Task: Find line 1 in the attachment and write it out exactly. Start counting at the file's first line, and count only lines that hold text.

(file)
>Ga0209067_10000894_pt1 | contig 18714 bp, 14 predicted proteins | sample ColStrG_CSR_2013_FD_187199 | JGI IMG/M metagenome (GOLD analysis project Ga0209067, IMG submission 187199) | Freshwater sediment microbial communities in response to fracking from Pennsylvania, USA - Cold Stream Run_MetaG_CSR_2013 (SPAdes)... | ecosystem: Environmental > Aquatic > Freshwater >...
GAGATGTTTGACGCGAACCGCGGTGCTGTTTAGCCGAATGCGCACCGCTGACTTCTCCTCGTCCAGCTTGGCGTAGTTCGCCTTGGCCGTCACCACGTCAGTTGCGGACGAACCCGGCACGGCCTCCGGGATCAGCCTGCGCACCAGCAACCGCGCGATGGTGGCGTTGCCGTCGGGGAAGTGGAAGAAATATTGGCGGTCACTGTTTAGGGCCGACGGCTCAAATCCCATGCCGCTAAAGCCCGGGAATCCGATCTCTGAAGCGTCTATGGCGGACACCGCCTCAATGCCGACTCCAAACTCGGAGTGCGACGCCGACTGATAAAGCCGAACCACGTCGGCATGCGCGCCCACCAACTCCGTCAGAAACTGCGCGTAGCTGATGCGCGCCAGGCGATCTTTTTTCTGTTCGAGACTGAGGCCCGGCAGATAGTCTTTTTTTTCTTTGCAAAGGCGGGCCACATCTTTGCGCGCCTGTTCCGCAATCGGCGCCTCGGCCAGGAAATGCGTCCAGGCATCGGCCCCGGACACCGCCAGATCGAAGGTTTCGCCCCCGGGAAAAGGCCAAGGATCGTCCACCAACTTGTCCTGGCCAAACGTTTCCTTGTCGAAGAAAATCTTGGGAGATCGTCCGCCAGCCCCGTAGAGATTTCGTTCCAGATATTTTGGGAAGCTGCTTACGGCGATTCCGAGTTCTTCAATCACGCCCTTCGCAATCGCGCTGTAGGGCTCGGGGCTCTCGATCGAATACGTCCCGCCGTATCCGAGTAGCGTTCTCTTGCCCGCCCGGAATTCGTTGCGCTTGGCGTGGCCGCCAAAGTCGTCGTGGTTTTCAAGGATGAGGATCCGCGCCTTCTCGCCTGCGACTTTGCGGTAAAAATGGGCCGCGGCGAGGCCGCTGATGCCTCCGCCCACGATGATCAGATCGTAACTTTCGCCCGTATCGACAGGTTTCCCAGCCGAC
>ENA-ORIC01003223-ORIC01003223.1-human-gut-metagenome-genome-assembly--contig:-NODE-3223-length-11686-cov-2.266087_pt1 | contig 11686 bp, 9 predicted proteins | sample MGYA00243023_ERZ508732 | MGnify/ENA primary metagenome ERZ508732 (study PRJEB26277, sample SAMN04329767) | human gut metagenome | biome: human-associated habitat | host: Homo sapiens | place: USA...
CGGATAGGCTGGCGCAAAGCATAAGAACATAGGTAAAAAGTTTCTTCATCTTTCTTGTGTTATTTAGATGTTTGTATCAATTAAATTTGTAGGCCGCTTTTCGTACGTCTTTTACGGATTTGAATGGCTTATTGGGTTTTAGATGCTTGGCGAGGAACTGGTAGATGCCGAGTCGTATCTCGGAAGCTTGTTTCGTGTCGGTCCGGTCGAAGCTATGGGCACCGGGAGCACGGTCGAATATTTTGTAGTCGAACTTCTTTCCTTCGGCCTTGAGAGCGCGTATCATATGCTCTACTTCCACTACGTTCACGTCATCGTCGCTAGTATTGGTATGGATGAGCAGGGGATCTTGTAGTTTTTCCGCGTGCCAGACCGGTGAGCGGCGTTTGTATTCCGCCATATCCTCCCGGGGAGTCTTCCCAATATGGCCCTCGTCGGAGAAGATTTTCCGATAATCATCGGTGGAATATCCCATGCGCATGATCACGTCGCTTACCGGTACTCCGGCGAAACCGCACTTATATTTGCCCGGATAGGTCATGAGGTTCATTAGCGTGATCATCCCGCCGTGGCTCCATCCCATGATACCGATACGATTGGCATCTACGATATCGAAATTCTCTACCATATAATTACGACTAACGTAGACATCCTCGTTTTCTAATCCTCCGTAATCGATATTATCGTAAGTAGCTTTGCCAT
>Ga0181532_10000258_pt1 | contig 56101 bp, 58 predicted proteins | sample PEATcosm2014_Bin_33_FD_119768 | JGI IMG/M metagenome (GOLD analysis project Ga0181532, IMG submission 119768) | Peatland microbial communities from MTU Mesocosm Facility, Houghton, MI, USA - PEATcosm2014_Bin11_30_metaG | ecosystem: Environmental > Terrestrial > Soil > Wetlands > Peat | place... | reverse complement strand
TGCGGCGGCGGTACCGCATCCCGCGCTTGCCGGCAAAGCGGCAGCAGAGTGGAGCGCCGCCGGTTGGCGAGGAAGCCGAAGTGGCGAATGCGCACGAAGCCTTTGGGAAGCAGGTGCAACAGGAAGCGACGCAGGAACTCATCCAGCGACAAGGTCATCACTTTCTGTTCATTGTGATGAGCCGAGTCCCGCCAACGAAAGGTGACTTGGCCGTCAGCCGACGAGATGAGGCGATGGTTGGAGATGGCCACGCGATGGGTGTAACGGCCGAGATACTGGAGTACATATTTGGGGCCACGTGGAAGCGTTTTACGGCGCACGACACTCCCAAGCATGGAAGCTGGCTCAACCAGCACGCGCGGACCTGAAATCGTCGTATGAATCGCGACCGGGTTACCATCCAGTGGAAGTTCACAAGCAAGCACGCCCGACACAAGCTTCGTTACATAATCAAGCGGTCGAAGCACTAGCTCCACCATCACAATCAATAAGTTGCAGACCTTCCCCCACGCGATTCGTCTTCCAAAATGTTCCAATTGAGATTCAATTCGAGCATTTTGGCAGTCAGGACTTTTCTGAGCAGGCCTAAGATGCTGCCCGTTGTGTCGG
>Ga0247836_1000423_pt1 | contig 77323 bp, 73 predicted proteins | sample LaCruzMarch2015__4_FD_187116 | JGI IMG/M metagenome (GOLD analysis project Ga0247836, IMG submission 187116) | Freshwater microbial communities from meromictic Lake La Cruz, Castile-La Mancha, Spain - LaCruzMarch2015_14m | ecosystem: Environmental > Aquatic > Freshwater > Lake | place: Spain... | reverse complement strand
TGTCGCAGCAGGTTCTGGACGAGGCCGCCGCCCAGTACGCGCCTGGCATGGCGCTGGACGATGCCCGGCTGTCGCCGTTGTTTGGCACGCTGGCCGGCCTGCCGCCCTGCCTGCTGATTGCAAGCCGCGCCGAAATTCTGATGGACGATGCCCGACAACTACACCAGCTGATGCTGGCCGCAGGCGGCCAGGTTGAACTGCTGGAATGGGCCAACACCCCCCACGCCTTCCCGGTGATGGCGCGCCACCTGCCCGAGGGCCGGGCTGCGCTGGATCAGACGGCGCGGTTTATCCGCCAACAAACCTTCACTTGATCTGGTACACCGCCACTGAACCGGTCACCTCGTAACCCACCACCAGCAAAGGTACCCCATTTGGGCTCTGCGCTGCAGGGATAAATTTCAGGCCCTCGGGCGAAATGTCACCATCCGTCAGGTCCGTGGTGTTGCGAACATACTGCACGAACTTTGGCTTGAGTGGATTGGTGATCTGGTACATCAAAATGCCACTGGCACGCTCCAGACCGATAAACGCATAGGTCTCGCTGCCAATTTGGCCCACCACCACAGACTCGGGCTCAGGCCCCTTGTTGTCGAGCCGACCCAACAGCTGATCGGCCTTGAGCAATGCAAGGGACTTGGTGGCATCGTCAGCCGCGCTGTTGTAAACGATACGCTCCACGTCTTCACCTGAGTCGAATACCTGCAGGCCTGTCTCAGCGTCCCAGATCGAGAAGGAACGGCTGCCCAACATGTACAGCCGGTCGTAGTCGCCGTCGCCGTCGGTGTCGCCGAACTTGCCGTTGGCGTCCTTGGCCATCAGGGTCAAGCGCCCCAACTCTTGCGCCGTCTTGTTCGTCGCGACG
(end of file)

>Ga0209067_10000894_pt1 | contig 18714 bp, 14 predicted proteins | sample ColStrG_CSR_2013_FD_187199 | JGI IMG/M metagenome (GOLD analysis project Ga0209067, IMG submission 187199) | Freshwater sediment microbial communities in response to fracking from Pennsylvania, USA - Cold Stream Run_MetaG_CSR_2013 (SPAdes)... | ecosystem: Environmental > Aquatic > Freshwater >...